Good practices like the keen adoption of Standard Operation Procedures (SOPs) by the learners are helping a lot in the reduction and or prevention of the spread of the Covid-19 within the settlement and within the learning environment too. Washing of hands, use of sanitizers, keeping social distance of two meters from each learner and putting on face masks for the legible ones. These precaution follow-ups are NOT being implemented by their counterparts who have remained at homes and as such, are quite vulnerable in case of an attack.

Learners have continued to acquire, develop and promote mutual relationships through networking between themselves and the community around in the learning centres and in the neighbourhoods. This is a sign of building peace, tranquillity, and good governance among others. This has further created a positive mind set to learning in many young pupils by increasing their desire to be at school or the learning centres thereby promoting the realization of the objectives of the programs.

Teachers have also been provided with instructional materials such as textbooks, charts, rulers, papers, manila papers, markers among others. These promote visualization of learning in the learning centres.

Capacity building (trainings) for teachers on effective methodologies of handling small group learning are always conducted for perfecting the programme. Child protection and safeguarding principles, learners centred approaches, inclusive education, and education for all regardless of one’s ability or disability are all emphasized during the trainings to improve the efficiency of the home learning.

The community and other stakeholders have provided a good environment for supporting the small group learning within the different locations of the settlement. This has encouraged many learners to turn up in order to participate in the learning processes.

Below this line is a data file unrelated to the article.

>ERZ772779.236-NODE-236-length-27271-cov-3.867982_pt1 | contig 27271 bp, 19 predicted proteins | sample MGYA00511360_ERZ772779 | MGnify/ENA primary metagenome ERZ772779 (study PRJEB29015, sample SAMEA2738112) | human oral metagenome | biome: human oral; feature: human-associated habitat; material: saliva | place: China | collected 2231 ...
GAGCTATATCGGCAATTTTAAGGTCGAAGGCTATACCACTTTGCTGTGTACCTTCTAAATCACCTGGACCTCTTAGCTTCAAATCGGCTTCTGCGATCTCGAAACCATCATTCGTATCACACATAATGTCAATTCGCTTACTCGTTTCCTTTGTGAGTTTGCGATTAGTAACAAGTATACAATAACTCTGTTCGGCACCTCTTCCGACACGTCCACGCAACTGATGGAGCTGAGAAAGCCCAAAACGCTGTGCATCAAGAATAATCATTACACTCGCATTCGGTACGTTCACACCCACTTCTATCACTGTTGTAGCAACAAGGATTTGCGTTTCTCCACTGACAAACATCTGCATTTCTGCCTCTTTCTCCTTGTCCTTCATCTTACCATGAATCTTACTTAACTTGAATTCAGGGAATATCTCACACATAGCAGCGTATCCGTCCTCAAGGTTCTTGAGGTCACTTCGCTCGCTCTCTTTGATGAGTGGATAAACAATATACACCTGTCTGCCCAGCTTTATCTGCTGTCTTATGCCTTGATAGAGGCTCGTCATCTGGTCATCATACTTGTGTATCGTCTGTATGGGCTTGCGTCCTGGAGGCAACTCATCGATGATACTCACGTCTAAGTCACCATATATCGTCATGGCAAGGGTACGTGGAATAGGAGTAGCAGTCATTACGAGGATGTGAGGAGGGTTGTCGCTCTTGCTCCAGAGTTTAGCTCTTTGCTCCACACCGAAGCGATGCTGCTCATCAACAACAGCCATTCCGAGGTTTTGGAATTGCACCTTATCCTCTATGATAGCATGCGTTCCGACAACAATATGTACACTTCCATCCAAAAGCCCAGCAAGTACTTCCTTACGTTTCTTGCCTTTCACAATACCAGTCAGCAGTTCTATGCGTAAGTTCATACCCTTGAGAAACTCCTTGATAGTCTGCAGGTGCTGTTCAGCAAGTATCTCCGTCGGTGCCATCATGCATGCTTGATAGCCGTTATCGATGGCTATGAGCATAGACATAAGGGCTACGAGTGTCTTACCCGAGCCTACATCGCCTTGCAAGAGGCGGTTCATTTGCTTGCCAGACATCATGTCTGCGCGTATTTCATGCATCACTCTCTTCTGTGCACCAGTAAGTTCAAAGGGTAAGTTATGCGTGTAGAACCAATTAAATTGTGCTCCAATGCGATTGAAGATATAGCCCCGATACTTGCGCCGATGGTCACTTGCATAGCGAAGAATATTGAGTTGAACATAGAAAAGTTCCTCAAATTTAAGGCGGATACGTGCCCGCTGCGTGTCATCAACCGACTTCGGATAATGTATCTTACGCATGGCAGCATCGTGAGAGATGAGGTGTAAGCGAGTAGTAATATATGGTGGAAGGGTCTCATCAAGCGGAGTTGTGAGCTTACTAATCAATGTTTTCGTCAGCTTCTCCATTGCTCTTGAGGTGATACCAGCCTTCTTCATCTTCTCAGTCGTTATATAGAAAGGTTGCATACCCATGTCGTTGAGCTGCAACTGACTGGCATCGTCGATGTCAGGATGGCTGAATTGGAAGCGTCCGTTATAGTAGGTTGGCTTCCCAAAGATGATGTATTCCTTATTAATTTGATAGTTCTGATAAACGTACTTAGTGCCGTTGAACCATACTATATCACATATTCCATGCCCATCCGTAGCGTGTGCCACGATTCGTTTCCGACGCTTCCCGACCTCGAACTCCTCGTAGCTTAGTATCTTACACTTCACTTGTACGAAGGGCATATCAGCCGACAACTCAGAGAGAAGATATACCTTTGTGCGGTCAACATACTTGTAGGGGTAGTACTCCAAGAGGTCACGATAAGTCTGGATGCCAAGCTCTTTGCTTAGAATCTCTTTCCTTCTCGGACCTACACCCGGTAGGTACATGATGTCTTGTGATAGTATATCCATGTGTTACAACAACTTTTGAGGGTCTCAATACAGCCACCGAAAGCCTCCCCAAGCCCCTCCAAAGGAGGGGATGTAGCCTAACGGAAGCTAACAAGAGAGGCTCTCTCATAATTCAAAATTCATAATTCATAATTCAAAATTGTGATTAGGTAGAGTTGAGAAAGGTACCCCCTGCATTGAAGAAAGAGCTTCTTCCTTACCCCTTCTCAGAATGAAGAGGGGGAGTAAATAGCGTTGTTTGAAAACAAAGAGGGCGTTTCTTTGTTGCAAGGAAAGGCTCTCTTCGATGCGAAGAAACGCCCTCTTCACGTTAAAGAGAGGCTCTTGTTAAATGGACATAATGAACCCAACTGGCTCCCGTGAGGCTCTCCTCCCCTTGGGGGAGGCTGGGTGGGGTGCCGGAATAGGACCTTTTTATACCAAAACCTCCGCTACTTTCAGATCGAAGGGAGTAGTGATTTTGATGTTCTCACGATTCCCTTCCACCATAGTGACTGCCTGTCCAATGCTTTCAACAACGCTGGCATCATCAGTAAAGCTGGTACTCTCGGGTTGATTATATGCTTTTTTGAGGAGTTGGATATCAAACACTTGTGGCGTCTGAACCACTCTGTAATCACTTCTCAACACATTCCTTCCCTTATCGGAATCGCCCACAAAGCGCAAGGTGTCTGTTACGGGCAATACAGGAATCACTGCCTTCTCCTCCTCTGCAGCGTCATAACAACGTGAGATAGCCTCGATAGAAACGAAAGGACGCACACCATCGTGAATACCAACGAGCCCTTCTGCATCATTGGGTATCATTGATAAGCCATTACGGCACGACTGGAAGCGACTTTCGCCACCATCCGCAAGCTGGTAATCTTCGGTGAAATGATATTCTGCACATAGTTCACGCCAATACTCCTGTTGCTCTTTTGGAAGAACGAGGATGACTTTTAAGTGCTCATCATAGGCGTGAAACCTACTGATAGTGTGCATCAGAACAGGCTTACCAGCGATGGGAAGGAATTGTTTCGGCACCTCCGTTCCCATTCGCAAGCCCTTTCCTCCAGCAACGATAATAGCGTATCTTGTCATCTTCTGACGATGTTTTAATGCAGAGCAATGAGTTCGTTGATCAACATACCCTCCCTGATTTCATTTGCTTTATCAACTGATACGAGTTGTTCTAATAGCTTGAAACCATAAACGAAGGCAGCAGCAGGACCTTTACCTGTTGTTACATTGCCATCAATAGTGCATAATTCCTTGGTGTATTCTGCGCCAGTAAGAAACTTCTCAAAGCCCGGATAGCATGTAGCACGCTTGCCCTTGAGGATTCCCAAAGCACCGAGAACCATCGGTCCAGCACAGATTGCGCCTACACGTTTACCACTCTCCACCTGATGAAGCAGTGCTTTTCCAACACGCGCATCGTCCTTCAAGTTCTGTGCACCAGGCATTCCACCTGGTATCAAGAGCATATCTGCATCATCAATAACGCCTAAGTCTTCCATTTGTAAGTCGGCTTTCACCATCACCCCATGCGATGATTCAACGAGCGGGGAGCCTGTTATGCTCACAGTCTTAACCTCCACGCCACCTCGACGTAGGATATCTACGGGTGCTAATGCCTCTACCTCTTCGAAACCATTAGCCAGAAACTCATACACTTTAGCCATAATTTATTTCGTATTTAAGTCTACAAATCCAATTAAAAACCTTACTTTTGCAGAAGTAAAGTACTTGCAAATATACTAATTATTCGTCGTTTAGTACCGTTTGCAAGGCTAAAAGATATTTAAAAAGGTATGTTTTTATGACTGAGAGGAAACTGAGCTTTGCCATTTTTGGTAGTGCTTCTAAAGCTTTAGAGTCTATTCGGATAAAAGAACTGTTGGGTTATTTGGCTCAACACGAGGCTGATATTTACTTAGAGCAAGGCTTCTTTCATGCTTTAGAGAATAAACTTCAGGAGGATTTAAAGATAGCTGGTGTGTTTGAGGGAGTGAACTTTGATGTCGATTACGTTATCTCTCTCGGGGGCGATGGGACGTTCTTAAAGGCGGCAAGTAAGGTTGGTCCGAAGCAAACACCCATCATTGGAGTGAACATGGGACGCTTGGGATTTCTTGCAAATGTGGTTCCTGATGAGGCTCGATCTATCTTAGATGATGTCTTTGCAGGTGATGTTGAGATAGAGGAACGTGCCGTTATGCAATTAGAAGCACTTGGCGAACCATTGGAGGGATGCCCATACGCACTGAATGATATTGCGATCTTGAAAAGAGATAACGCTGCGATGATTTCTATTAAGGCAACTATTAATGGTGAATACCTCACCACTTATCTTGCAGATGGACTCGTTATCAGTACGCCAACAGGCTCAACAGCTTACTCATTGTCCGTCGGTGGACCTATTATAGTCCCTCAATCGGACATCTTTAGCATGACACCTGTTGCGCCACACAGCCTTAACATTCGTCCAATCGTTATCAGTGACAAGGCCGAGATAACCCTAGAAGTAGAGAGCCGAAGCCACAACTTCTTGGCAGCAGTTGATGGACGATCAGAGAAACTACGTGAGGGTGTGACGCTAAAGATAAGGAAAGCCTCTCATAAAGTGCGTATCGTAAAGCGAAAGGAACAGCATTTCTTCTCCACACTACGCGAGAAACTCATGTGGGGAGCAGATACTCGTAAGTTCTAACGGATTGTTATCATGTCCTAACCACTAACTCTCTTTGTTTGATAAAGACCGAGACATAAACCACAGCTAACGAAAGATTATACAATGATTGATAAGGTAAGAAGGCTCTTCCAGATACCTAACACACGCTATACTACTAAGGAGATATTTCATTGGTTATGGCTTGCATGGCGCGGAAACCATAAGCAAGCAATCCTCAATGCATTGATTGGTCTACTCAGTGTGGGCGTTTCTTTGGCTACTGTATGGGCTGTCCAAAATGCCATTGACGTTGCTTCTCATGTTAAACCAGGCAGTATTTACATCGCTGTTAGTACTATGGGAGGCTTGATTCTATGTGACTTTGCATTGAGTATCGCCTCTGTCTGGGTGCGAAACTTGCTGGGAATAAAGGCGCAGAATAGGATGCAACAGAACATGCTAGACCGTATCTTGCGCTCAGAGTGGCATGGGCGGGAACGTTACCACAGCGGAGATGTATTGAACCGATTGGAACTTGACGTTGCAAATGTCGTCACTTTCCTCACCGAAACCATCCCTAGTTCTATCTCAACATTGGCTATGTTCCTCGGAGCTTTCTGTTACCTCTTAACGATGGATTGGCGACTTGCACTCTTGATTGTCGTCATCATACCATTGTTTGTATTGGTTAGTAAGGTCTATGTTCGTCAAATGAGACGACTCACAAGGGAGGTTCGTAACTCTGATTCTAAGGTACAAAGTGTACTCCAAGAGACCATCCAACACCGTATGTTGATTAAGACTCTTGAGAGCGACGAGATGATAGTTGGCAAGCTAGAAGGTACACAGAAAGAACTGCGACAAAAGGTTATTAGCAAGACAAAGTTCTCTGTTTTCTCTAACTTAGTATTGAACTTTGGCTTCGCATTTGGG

On the side of teachers handling the learners, it has provided a source of the employment during the Covid-19 pandemic lockdown and even during the partial lockdown that the upper primary and secondary schools are opened. Most of the teachers especially for lower primary in private schools all over the country are still temporarily off their services due to the effects of COVID 19.

Teachers have also adapted to interacting with learners in the villages using English and local languages spoken in the villages. This in turn, makes teachers and learners appreciative and very happy to teach/learn. For teachers, interacting with young children is so dynamic and needs all round approaches which are deeply rooted in a child’s mother tongue or a language spoken mostly at home and or in the community.

Unlike conventional schools, small group learning does not require a lot of things to be put in place in order to implement it. It can be managed under a tree, a veranda, in a temporary shelter amidst others. It does not necessarily require school uniforms or vast school requirements that are sometimes expensive to buy by parents. The programme only requires willingness of a learner and subsequent availability for lessons.

Most of the parents are appreciative and have welcomed the programme positively hence creating a mutual understanding and conducive relationship between teachers, learners and parents, promoting the project rapidly.